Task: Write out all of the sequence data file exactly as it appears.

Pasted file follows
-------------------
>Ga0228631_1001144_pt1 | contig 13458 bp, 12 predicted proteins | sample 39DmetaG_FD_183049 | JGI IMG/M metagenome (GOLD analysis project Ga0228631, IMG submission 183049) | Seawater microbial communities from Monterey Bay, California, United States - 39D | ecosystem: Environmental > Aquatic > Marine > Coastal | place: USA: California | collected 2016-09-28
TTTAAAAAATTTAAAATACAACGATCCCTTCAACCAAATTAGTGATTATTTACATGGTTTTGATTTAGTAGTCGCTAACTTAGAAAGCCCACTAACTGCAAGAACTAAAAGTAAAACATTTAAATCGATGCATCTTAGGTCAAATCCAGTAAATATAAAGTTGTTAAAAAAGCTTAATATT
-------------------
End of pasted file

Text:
>Ga0228631_1001144_pt1 | contig 13458 bp, 12 predicted proteins | sample 39DmetaG_FD_183049 | JGI IMG/M metagenome (GOLD analysis project Ga0228631, IMG submission 183049) | Seawater microbial communities from Monterey Bay, California, United States - 39D | ecosystem: Environmental > Aquatic > Marine > Coastal | place: USA: California | collected 2016-09-28
TTTAAAAAATTTAAAATACAACGATCCCTTCAACCAAATTAGTGATTATTTACATGGTTTTGATTTAGTAGTCGCTAACTTAGAAAGCCCACTAACTGCAAGAACTAAAAGTAAAACATTTAAATCGATGCATCTTAGGTCAAATCCAGTAAATATAAAGTTGTTAAAAAAGCTTAATATT